• Write a blog. Everyday. Doesn’t matter if no one reads it.
  • Commit to getting up one hour (or two) earlier than you normally do.
  • Write a letter. It’s much more personal than an email.
  • Volunteer. Use your talents around the community. We need you.
  • Become debt free. It will change your marriage and how you view money.
  • Spend one night a week with your family.
  • Make a connection. The goal is not to change everyone. Change someone.

Paul’s advice from 2,000 years ago is still relevant today, “When I was a child, I spake as a child, I understood as a child, I thought as a child: but when I became a man, I put away childish things.” (1 Corinthians 13:11)

Your attention is a finite resource. The way you use it may make all of the difference.

Will this be on the test?

We don’t need students to memorize when the War of 1812 was. Google is better, faster, and cheaper. So why are we insisting on memorizing something just because it will be on the test? We can’t memorize everything. So we develop bad habits of looking for short cuts—work we have to do instead of the work we get to do.

There is little value in chasing an A. Chasing A’s don’t teach us about grit, or generosity, or failing. It doesn’t teach us how to solve interesting problems. What we are being taught is how to be cogs in a machine, compliant workers, and how to follow instructions.

In the real world: There is no map. We need to find our own way. Failure has to be an option. If we can’t fail, then we will never be remarkable. Yet, we insist on having a map because following instructions insulate us. We feel safe when we are being told what to do next.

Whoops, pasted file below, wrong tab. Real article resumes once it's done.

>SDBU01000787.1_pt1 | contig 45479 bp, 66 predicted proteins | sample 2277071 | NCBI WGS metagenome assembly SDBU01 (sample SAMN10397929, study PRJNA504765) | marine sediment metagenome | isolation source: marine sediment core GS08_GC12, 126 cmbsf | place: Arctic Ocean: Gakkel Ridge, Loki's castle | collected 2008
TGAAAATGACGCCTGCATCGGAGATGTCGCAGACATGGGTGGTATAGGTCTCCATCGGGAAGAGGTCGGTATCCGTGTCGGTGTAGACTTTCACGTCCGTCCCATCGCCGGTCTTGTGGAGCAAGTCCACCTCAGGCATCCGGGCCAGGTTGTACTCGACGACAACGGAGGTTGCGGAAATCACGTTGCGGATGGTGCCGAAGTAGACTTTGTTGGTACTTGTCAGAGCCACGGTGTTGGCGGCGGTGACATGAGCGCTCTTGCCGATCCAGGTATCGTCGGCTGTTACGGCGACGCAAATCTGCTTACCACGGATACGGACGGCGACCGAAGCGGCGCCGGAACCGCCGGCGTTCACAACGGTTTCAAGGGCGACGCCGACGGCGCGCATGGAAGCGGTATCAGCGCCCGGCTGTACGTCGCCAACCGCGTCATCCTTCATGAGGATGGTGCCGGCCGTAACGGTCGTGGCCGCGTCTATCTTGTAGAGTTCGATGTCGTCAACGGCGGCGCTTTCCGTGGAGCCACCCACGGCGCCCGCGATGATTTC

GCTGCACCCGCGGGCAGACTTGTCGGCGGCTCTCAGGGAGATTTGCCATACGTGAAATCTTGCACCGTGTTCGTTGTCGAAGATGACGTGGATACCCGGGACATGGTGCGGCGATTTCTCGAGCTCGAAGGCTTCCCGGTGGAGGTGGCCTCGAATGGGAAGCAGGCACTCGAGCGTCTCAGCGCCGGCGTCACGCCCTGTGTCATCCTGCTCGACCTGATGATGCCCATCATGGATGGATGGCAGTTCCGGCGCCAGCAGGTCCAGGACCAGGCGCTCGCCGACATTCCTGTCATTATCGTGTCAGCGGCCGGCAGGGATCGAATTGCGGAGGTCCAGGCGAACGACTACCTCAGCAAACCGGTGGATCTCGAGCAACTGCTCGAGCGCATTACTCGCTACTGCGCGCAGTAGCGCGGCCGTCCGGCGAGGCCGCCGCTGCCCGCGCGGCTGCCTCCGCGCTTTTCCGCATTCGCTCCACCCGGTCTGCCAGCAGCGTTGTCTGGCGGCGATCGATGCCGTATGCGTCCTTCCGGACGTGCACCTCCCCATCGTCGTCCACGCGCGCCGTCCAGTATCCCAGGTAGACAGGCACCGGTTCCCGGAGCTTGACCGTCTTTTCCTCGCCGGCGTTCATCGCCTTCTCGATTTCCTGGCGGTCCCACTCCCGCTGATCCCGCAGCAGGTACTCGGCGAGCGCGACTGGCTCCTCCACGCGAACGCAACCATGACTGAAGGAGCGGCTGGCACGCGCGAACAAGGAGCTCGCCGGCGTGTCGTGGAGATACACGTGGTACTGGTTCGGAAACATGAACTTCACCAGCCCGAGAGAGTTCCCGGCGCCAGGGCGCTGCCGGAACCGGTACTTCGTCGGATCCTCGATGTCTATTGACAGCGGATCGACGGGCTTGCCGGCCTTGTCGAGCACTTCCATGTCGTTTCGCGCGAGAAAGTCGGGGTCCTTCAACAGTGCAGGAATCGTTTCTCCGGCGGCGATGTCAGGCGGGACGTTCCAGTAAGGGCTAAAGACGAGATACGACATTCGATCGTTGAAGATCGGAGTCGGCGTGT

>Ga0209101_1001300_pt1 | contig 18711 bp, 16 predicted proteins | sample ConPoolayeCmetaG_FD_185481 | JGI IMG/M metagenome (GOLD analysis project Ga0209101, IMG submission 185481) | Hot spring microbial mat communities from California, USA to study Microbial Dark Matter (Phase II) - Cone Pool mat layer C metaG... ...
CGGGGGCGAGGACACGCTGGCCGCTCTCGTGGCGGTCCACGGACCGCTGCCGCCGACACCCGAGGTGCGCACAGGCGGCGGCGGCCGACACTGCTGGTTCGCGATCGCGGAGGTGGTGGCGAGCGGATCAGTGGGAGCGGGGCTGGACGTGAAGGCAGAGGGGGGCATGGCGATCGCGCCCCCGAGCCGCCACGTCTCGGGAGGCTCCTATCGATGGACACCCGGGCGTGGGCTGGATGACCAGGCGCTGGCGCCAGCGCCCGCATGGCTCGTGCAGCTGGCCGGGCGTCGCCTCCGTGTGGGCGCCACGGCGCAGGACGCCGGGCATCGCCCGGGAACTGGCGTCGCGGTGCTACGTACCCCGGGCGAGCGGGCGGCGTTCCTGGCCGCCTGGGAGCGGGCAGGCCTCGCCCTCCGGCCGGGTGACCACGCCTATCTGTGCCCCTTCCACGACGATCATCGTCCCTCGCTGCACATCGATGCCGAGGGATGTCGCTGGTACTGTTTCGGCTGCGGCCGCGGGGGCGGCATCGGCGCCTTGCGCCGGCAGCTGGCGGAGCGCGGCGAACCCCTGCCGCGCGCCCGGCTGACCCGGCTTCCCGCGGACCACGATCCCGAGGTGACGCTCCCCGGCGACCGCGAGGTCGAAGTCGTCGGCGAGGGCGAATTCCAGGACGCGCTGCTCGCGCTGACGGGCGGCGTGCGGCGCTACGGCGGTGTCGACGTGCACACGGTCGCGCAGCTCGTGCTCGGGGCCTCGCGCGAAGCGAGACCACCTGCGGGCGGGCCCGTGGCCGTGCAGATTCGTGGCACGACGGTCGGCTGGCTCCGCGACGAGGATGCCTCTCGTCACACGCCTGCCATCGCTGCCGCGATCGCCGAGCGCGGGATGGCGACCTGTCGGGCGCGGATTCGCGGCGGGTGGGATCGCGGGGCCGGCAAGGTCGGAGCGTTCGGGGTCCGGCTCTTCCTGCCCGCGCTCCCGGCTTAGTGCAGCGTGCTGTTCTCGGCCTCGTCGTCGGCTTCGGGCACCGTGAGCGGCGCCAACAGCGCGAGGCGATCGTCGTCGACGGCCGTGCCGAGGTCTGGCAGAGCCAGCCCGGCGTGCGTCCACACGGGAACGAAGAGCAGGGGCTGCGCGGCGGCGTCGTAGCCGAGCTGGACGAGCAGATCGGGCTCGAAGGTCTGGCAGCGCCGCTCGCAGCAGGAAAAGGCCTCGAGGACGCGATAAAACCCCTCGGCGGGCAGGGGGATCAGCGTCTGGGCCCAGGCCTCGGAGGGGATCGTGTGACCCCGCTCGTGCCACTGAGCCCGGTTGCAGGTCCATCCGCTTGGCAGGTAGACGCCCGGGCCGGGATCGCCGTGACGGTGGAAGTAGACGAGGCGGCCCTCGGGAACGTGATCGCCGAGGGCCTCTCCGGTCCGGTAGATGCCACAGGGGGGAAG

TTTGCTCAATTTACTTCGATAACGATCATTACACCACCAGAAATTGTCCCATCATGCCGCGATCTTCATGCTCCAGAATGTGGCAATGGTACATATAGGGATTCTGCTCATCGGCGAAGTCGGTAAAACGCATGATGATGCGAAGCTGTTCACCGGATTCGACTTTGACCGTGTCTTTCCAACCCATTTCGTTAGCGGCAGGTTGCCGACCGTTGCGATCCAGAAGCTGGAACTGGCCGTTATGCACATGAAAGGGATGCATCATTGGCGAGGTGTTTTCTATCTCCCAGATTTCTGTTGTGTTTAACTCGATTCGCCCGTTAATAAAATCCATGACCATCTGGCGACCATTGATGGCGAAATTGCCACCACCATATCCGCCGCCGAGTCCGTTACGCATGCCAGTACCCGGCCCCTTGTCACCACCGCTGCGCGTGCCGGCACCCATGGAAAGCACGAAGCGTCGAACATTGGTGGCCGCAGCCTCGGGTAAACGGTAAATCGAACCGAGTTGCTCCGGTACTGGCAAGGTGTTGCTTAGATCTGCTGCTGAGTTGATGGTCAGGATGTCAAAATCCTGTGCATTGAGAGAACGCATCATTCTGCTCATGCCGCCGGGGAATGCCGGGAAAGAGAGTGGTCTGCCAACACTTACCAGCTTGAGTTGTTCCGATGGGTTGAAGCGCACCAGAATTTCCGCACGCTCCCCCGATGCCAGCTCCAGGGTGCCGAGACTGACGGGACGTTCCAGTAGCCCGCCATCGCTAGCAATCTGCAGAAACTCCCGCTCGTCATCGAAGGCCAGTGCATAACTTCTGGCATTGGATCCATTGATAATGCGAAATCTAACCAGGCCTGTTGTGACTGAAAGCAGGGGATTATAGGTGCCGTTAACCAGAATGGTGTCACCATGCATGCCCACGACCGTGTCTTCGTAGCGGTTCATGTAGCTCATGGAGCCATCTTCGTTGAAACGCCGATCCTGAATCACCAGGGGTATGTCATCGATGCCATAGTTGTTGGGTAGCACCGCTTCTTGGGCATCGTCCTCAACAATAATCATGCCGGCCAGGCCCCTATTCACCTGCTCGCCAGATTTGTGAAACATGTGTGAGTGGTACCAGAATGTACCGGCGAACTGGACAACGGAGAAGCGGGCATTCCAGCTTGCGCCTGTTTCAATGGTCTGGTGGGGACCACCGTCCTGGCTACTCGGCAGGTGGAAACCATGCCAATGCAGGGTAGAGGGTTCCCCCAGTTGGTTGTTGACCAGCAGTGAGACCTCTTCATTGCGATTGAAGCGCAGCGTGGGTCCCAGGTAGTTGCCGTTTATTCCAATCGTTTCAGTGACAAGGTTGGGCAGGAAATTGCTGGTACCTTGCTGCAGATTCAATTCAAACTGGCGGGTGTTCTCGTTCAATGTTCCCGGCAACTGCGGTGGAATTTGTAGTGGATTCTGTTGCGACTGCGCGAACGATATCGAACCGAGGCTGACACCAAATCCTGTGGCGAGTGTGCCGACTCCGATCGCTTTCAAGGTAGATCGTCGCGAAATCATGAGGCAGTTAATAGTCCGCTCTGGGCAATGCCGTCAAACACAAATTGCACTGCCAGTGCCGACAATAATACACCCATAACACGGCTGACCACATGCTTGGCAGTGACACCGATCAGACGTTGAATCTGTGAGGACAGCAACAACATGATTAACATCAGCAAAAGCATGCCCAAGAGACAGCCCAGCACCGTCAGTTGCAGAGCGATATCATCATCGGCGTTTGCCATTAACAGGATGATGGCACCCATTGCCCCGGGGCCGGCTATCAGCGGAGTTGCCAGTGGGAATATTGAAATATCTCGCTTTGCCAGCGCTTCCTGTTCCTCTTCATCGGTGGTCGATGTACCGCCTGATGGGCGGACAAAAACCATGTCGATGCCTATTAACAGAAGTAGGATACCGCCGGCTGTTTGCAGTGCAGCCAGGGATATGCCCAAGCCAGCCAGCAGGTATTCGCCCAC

Getting A’s are fine. But I rather hear how someone failed dancing on the edge of something daring. Even if that means getting a D.

Voting predicament

One of the stories we are being told is: If you are picking the lesser of two evils, you’re still choosing evil.

Voters who choose to mitigate damage are not supporting evil.

Yes, with two historically unpopular candidates there is an argument to look for someone in a third-party. But will it be a waste?

We haven’t seen a third-party candidate win since 1860—when Abraham Lincoln of the Republican Party won and replaced the established Whig Party. (Revolutions do enable the impossible.)

Yet, this election will not be determined by those who are choosing the “lesser of two evils” or who vote for third-party candidates but by the 80+ million eligible voters who won’t bother to show up. They are the ones leaving voters in this predicament.

My advice: Vote with your heart. Making decisions based on fear don’t ever seem to work out.

(What’s wasted is choosing not to vote as a form of protest. This only works when everyone votes.)

(There is a lot of noise. Overshadowed in all of this is the other offices and legislation we will be voting on come November 8. It’s easier now more than ever to do your homework. Take 5 minutes to see what will be on your ballot.)

(Last word: There are people who are afraid. But November 9th will come and we will all still be here.)